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Wild Child


Download links and information about Wild Child by E. G. Daily. This album was released in 1985 and it belongs to Rock, Pop genres. It contains 10 tracks with total duration of 40:38 minutes.

Artist: E. G. Daily
Release date: 1985
Genre: Rock, Pop
Tracks: 10
Duration: 40:38
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No. Title Length
1. Is Anybody Home? 4:21
2. Little Toy 3:53
3. Love In the Shadows 3:55
4. Just for You 3:36
5. Hey There Rocky 3:36
6. Say It Say It 4:36
7. Wild Child 3:31
8. Don't Let Them Take the Child Away 3:56
9. Waiting 4:39
10. Sunset People 4:35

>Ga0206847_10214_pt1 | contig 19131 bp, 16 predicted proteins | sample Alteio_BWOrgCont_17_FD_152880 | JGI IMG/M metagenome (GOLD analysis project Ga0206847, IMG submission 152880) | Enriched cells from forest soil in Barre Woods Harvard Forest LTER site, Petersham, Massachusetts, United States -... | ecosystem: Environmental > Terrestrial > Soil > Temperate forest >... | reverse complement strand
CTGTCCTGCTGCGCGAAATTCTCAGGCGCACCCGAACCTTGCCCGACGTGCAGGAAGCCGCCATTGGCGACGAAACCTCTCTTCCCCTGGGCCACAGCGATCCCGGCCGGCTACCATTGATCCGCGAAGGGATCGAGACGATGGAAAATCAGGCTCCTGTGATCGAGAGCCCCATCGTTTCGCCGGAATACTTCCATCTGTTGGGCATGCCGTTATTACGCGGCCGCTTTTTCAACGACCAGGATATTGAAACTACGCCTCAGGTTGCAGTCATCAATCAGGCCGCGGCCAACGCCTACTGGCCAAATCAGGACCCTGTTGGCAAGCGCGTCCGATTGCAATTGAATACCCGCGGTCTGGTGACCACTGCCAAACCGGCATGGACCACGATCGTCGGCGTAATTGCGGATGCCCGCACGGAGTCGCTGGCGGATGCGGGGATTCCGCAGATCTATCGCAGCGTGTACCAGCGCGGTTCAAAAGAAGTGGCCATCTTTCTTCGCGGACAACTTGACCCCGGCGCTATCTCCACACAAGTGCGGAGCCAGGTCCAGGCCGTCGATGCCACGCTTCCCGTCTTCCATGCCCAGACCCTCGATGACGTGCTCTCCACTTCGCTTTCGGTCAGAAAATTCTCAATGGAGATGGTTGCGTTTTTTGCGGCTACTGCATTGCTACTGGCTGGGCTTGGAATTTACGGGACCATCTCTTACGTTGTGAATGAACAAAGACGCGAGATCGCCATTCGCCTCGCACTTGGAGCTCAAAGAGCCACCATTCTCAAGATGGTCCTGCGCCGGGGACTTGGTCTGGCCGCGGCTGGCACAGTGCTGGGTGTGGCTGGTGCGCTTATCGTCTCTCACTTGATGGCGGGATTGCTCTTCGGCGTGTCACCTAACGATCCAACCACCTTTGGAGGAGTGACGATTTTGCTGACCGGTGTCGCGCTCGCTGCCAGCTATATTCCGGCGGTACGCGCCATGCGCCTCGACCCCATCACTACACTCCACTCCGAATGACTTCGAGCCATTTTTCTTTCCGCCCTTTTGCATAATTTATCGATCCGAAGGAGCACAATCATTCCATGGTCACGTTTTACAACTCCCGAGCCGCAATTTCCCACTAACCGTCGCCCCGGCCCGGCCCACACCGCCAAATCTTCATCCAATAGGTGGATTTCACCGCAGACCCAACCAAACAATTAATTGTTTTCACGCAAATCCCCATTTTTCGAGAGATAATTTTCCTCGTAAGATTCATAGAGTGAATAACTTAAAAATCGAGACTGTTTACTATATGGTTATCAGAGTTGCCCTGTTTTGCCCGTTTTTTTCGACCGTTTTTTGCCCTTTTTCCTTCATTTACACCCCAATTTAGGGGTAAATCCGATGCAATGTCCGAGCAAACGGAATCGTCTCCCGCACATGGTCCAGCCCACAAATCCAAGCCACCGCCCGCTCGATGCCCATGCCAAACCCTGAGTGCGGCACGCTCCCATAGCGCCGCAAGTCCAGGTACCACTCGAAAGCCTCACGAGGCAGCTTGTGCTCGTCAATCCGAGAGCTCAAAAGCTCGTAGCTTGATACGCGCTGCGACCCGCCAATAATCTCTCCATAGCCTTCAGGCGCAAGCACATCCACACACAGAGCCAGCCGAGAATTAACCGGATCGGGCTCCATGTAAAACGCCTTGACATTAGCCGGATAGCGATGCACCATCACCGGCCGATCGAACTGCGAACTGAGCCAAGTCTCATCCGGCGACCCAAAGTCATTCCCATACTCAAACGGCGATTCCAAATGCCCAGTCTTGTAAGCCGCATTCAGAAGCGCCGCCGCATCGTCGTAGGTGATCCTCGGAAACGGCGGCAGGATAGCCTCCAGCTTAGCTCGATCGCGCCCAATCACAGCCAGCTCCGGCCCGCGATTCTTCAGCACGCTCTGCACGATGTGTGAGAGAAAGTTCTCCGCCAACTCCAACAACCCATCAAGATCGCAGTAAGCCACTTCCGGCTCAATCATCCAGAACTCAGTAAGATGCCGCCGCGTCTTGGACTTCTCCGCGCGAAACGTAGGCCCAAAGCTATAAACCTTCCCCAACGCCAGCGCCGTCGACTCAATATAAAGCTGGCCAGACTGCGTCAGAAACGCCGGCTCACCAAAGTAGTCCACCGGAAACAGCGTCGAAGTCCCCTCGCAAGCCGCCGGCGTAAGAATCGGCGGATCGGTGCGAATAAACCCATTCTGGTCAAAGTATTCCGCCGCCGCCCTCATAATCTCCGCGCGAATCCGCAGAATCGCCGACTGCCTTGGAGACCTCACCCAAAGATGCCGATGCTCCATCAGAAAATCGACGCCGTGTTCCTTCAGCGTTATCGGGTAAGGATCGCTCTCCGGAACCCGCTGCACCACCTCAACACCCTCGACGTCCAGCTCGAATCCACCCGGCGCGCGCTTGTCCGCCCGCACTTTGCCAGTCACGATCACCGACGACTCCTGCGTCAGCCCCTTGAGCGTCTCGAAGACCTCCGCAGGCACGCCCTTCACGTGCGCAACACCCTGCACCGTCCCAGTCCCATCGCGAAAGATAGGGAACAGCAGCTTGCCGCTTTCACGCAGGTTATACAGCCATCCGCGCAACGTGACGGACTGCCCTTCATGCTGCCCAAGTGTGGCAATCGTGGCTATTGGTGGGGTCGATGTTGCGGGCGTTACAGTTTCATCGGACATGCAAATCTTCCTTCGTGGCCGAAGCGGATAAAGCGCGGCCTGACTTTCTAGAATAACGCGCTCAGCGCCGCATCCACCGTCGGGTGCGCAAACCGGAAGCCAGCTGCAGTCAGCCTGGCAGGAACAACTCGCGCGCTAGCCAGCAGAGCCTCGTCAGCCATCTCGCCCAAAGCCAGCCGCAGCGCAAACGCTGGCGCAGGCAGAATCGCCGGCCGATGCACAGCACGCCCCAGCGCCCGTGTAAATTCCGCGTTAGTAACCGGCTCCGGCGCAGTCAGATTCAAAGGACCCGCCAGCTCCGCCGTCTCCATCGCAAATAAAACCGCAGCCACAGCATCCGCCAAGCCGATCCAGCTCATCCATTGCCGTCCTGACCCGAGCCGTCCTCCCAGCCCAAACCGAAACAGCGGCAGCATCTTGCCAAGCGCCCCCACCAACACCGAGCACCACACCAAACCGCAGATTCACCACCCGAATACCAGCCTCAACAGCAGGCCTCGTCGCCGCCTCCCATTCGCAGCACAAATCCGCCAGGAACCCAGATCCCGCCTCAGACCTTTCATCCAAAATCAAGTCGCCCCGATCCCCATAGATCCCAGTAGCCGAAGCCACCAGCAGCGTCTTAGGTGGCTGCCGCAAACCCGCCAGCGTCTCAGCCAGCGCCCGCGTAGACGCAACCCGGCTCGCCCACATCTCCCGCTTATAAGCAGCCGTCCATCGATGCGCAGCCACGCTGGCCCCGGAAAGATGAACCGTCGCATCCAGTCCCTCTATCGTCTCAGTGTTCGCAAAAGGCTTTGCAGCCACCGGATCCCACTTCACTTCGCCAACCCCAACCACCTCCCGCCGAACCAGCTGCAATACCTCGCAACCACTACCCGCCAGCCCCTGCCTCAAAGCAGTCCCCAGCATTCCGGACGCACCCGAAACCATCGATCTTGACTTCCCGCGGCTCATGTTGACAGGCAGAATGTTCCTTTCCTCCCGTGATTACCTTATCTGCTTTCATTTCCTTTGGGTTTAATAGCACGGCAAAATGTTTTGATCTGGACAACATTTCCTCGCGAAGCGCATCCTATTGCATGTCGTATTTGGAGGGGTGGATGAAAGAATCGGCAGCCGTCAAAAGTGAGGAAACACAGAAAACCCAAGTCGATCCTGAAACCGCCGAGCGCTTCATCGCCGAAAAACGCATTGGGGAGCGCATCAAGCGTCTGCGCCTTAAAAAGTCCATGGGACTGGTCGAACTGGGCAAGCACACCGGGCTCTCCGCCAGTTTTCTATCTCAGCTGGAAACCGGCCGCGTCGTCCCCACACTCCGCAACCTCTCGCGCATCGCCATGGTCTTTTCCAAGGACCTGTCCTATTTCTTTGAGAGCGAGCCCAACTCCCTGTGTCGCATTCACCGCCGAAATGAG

E.G. Daily is a perfect example of an artist whose biggest hit is not representative of her overall output. When people think of Daily, they think of her 1986 single "Say It, Say It" — a very Madonna-ish R&B/pop gem. It isn't surprising that "Say It, Say It" is as Madonna-ish as it is; the song was produced by Jellybean Benitez (who is known for his work with the Material Girl), and it was co-written by Stephen Bray (another person with a strong Madonna connection). But anyone who heard Daily's debut album, Wild Child, learned that most of the songs are neither urban contemporary nor dance-pop; overall, Wild Child is a pop/rock album. The LP's most dance-oriented tracks are "Say It, Say It" and an inspired cover of Donna Summer's 1979 classic "Sunset People," which has a strong Euro-dance flavor. Daily updates the tune, making it relevant to the hi-NRG scene of 1986. But the rest of the tracks are straight-up pop/rock; that is true whether Daily's producer is Harold Faltermeyer on "Love in the Shadows" and "Is Anybody Home?" or Keith Forsey on "Waiting." In the 1980s, Faltermeyer was no stranger to dance-pop — in fact, he produced Daily's "Sunset People" remake. But "Love in the Shadows" and "Is Anybody Home?" are fine examples of what he can do as a pop/rock producer. It should be noted that "Say It, Say It" is the only song on Wild Child that Benitez produced; although Daily was a big fan of dance-pop, she didn't want to be labeled a dance diva. And those who heard everything on Wild Child realized that urban and dance-pop only account for about 20% of this promising debut.